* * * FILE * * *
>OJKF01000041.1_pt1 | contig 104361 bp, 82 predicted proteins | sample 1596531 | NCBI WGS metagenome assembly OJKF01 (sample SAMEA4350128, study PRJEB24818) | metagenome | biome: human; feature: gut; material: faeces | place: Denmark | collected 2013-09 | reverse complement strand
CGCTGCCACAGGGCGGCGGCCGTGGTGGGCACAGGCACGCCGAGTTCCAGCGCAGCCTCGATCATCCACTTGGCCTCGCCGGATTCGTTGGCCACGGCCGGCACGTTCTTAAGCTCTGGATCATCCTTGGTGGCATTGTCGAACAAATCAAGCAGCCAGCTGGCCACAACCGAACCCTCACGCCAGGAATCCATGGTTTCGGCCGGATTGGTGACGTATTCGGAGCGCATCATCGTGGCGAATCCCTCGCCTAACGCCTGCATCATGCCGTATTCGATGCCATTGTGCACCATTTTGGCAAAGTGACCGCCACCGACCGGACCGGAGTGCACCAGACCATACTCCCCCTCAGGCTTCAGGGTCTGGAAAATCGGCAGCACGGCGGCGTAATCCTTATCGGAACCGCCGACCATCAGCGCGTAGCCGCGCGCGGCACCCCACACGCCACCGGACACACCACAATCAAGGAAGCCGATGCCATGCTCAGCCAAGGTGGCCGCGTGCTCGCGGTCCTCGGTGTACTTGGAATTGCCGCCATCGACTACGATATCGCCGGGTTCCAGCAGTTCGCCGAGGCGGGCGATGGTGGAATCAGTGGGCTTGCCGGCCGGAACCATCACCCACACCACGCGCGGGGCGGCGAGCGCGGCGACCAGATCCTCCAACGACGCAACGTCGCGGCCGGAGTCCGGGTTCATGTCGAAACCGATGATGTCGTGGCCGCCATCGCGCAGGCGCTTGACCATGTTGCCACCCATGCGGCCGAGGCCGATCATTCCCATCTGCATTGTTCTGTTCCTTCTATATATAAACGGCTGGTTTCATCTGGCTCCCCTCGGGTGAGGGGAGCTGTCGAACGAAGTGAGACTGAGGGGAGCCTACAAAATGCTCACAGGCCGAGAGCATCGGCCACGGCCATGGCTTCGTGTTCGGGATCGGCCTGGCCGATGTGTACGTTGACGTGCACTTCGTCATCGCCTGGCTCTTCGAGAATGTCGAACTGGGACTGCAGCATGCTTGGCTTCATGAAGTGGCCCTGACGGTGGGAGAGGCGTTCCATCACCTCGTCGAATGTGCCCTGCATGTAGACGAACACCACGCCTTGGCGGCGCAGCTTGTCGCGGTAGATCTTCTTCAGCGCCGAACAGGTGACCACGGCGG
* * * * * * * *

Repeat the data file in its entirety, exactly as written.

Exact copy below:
>OJKF01000041.1_pt1 | contig 104361 bp, 82 predicted proteins | sample 1596531 | NCBI WGS metagenome assembly OJKF01 (sample SAMEA4350128, study PRJEB24818) | metagenome | biome: human; feature: gut; material: faeces | place: Denmark | collected 2013-09 | reverse complement strand
CGCTGCCACAGGGCGGCGGCCGTGGTGGGCACAGGCACGCCGAGTTCCAGCGCAGCCTCGATCATCCACTTGGCCTCGCCGGATTCGTTGGCCACGGCCGGCACGTTCTTAAGCTCTGGATCATCCTTGGTGGCATTGTCGAACAAATCAAGCAGCCAGCTGGCCACAACCGAACCCTCACGCCAGGAATCCATGGTTTCGGCCGGATTGGTGACGTATTCGGAGCGCATCATCGTGGCGAATCCCTCGCCTAACGCCTGCATCATGCCGTATTCGATGCCATTGTGCACCATTTTGGCAAAGTGACCGCCACCGACCGGACCGGAGTGCACCAGACCATACTCCCCCTCAGGCTTCAGGGTCTGGAAAATCGGCAGCACGGCGGCGTAATCCTTATCGGAACCGCCGACCATCAGCGCGTAGCCGCGCGCGGCACCCCACACGCCACCGGACACACCACAATCAAGGAAGCCGATGCCATGCTCAGCCAAGGTGGCCGCGTGCTCGCGGTCCTCGGTGTACTTGGAATTGCCGCCATCGACTACGATATCGCCGGGTTCCAGCAGTTCGCCGAGGCGGGCGATGGTGGAATCAGTGGGCTTGCCGGCCGGAACCATCACCCACACCACGCGCGGGGCGGCGAGCGCGGCGACCAGATCCTCCAACGACGCAACGTCGCGGCCGGAGTCCGGGTTCATGTCGAAACCGATGATGTCGTGGCCGCCATCGCGCAGGCGCTTGACCATGTTGCCACCCATGCGGCCGAGGCCGATCATTCCCATCTGCATTGTTCTGTTCCTTCTATATATAAACGGCTGGTTTCATCTGGCTCCCCTCGGGTGAGGGGAGCTGTCGAACGAAGTGAGACTGAGGGGAGCCTACAAAATGCTCACAGGCCGAGAGCATCGGCCACGGCCATGGCTTCGTGTTCGGGATCGGCCTGGCCGATGTGTACGTTGACGTGCACTTCGTCATCGCCTGGCTCTTCGAGAATGTCGAACTGGGACTGCAGCATGCTTGGCTTCATGAAGTGGCCCTGACGGTGGGAGAGGCGTTCCATCACCTCGTCGAATGTGCCCTGCATGTAGACGAACACCACGCCTTGGCGGCGCAGCTTGTCGCGGTAGATCTTCTTCAGCGCCGAACAGGTGACCACGGCGG